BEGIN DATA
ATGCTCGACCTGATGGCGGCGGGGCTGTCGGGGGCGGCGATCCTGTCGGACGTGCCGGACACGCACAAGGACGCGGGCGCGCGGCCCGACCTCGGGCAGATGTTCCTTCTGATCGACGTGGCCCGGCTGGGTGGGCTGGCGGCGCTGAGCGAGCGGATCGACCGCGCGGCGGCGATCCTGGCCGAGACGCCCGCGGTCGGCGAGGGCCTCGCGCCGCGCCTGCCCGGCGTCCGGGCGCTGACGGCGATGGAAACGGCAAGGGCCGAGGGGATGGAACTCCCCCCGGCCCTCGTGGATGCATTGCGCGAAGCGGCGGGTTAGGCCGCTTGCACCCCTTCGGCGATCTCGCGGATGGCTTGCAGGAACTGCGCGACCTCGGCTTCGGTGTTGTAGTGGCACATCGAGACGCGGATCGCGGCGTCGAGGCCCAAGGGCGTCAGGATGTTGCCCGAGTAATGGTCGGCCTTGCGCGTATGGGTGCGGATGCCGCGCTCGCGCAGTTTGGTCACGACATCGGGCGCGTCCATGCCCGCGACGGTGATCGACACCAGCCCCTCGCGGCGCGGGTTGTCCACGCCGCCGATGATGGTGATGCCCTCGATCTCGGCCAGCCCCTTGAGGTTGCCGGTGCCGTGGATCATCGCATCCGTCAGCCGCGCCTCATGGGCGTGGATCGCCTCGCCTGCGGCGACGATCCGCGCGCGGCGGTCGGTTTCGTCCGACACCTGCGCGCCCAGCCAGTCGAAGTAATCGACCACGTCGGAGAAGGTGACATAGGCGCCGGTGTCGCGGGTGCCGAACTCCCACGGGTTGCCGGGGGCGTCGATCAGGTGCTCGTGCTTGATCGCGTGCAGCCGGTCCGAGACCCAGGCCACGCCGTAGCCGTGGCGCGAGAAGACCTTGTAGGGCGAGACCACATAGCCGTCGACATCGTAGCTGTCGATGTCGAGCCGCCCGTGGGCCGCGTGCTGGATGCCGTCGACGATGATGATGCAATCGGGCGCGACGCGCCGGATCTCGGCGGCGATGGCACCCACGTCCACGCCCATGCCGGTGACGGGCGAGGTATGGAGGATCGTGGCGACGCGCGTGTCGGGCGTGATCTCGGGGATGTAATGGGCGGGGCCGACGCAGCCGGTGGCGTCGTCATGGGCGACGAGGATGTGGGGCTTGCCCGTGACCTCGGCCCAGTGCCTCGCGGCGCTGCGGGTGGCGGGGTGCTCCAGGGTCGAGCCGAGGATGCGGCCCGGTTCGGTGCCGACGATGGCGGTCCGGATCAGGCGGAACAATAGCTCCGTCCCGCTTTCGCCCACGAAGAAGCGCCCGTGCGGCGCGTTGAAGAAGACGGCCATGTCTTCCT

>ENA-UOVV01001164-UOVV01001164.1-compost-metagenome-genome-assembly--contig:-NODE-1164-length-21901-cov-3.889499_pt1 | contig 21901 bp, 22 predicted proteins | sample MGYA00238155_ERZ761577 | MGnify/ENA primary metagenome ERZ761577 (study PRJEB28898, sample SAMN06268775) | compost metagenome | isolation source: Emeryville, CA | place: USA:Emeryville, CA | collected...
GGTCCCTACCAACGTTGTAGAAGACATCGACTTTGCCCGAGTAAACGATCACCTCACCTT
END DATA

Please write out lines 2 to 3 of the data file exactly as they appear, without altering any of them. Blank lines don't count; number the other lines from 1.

>ENA-UOVV01001164-UOVV01001164.1-compost-metagenome-genome-assembly--contig:-NODE-1164-length-21901-cov-3.889499_pt1 | contig 21901 bp, 22 predicted proteins | sample MGYA00238155_ERZ761577 | MGnify/ENA primary metagenome ERZ761577 (study PRJEB28898, sample SAMN06268775) | compost metagenome | isolation source: Emeryville, CA | place: USA:Emeryville, CA | collected...
GGTCCCTACCAACGTTGTAGAAGACATCGACTTTGCCCGAGTAAACGATCACCTCACCTT